HorrorScope Halloween: Doom At 20 – Guns, Gore & Good Times
Satan’s Second Cousin – Ports & Spinoffs
Doom’s success has extended far beyond the PC, too. The game has been ported – officially or otherwise – to just about every platform under the sun, from XBLA and Playstation to a surprisingly good version on the Gameboy Advance of all things. While most console versions were cut down or censored in some form, they each have their own perks and quirks. The Playstation version was notable for introducing coloured lighting to the game, although at the cost of simpler level geometry. It also had an interesting bonus level. Warning: Contains gratuitous gabba beats.
One particularly interesting incarnation is Doom 64. It was a whole new standalone game, and (according to the threadbare plot in the manual) set after Doom 2, making it an official sequel. It took a darker, more atmospheric and trap-laden approach to the game, with claustrophobic tunnels taking precedence over the wider combat arenas of Doom 2. The ambient, brooding soundtrack backed up this slower, slightly more horror-themed take on the game. Interestingly, there’s a PC port of it – Doom64 EX – although you’ll need to get your hands on the original N64 ROM for it to work its magic.
Doom has even branched off into the realm of turn-based RPG combat more than once. Early Java-based smartphones played host to the Doom RPG, offering grid-based dungeon crawling based on the classic shooter series. Later on, iD brought an official update to the concept in the form of the Doom 2 RPG, a respectably entertaining iOS dungeon crawler dressed up in Doom’s clothing.
Probably the most successful adaptation of Doom to another genre is Doom: The Roguelike. While unofficial, this fan-made PC game (complete with sprite-art by Spelunky creator Derek Yu) captures the spirit of the game far more accurately than anyone could have expected. Almost every aspect of Doom is replicated in some way or form, from the terse introductory level accompanied by high-energy soundtrack, to strafing wildly around a cyberdemon, returning fire during lulls in its rocket barrage. It’s all there and surprisingly tactical to boot.
There was even a remarkably successful Doom board game by genre experts Fantasy Flight Games. Reminiscent of Games Workshop’s old Space Crusade, it pit a team of up to three marines (complete with difficulty-scaling rules to adapt the game to the number of players) against a single demon overlord player, who summoned critters into monster closets and sprung ambushes whenever opportunity loomed. Sadly, it’s long since out of print, but good fun if you can find a copy.
Damnation For The Jaded Generation – Source Ports & Doom Today
As fun as spinoffs, roguelikes and console-borne variants are, the real deal is far more interesting. Doom’s longevity is thanks to both the foresight of John Carmack – who released the source code for the engine into the wild – and the efforts of fans who took it and used it as the foundation for a multitude of great works. While absolute purists have the option of running the game via DOSBox or other such emulators, most players have gravitated towards the many source-ports available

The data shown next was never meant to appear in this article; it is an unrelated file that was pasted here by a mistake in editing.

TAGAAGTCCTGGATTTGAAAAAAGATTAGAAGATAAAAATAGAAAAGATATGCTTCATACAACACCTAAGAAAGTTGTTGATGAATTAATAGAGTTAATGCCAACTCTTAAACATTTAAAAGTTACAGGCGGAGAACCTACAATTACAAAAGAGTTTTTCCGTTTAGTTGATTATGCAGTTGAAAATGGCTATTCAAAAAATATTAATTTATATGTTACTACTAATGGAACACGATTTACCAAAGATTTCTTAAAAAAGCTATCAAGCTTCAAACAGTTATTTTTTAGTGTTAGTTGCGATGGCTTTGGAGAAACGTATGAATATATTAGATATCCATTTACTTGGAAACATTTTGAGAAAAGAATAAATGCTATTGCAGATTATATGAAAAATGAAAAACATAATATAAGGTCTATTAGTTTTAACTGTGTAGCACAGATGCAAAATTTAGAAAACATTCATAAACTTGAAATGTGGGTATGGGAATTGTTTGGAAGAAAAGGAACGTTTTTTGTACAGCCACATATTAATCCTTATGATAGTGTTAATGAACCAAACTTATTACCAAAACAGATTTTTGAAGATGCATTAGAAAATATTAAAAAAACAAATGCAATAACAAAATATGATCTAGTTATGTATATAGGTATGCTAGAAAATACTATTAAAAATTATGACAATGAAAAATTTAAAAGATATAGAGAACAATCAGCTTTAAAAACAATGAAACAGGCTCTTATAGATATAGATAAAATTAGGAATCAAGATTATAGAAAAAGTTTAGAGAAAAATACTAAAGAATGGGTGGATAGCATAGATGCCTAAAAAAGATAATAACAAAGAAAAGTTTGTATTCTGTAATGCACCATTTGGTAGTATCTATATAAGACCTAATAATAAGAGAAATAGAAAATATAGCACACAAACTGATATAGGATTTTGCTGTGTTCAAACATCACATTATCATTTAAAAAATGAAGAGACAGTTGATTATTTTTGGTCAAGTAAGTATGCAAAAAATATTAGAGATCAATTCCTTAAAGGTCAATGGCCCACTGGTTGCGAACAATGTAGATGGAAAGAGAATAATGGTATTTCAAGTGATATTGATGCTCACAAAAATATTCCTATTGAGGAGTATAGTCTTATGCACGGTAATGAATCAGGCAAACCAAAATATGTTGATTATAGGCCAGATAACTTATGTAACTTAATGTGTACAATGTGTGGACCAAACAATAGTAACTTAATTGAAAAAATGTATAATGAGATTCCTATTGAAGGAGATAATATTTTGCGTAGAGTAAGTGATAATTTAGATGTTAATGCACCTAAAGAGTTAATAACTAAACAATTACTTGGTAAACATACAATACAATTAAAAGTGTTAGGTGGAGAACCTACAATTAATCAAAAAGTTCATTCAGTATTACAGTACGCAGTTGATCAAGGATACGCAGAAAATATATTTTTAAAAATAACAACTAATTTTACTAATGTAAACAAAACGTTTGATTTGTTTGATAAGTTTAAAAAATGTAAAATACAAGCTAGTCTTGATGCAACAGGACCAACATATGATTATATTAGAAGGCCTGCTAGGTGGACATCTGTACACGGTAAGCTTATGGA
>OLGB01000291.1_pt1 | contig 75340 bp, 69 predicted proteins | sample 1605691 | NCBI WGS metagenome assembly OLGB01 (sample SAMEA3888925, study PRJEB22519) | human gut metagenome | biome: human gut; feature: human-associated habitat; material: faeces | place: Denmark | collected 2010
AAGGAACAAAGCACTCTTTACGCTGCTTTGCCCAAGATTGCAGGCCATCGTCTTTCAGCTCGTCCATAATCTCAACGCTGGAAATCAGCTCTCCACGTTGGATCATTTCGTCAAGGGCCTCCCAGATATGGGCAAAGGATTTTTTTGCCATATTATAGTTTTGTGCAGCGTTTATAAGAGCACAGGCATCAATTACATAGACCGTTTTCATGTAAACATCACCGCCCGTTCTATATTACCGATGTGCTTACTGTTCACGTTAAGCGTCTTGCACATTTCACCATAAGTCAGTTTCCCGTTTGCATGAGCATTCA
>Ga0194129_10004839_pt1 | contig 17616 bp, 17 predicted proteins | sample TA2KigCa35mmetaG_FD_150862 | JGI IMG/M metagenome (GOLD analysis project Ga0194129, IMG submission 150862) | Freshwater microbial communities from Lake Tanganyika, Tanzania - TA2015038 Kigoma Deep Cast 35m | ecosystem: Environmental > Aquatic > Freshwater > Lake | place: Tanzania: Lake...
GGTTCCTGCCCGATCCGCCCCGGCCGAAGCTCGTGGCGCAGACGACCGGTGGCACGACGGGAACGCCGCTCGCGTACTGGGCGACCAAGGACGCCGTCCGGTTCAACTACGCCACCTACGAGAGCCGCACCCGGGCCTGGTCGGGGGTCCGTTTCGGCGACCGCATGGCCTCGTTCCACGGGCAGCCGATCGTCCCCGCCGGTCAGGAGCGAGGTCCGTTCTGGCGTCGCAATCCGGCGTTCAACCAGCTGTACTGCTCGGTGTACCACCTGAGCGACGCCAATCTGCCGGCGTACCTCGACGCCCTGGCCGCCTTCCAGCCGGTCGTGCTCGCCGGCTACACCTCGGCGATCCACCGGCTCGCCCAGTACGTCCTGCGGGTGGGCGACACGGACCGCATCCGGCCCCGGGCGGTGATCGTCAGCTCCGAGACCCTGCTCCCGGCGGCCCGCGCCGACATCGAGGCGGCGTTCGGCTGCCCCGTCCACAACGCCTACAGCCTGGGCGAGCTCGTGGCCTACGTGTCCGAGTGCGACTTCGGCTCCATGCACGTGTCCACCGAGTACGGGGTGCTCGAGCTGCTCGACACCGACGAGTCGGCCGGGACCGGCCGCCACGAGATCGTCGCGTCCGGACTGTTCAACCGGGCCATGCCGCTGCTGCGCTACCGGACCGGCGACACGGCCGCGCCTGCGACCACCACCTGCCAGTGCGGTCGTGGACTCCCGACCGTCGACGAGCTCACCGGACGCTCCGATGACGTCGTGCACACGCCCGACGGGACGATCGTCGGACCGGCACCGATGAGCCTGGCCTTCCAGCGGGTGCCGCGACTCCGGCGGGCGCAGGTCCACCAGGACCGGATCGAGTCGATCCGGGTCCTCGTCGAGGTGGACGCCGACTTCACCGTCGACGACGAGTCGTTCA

While we could go into excruciating detail in weighing up the pros and cons of each engine variant, there are dozens to pick from and it’s probably best to keep things simple here. For maximum compatibility and support, Windows PC users are looking at two main options:
If you want to just play solo, you’ll want the latest development build of GZDoom. Adding native hardware acceleration and a lot of new engine features to the mix, it has become the required port for a lot of modern Doom mods. Most swear by the addition of modern mouse-look, and some might want to enable jumping and ducking too, although the latter can break the progression of some levels. The sheer number of options it offers can be a little daunting, but it’s exceptionally flexible and configurable.
If you want to play online, then Zandronum is the way to go. Branched off from a slightly earlier version of GZDoom, it has a slightly more limited options menu, but vastly improved netcode and comes bundled with Doomseeker, a server browser that’ll automatically download mods, maps and more if you try to join a server requiring them. It’s a very quick and accessible way to jump into the game online, and the community is generally friendly and accepting of fresh blood, so don’t hesitate to jump into a co-op or competitive game. There’s still quite a few people playing Deathmatch on maps like that below.
Whichever you choose, those who plan on mixing and matching mods will probably want QLZ, too. It’s a simple launcher app which makes the process of stacking up level packs, gameplay mods, HUDs and so on a little simpler, especially when load-order is an issue. Once you’ve got all your pieces assembled (you’ll want Doom 2 at least, and ideally the Doom Classic Complete Collection on Steam), you’ll want to take the WAD files – the main game data block – from each Doom version you have, and put them all in the same directory as GZDoom/Zandronum. Congratulations – brace yourself.
For what? An eternity of bloodshed! And to play Doom, of course, and the many tens of thousands of mods, maps and multiplayer modes that it plays host to. While you can find an enormous collection of them over at the Doomworld archives, or in the annual community Cacowards, we here at Game Front have assembled a shortlist of some of the best, brightest and bloodiest content released over the past few years. Come, join us on a trip to your own personal circle of hell in Part 2 of our Halloween Special, if you dare…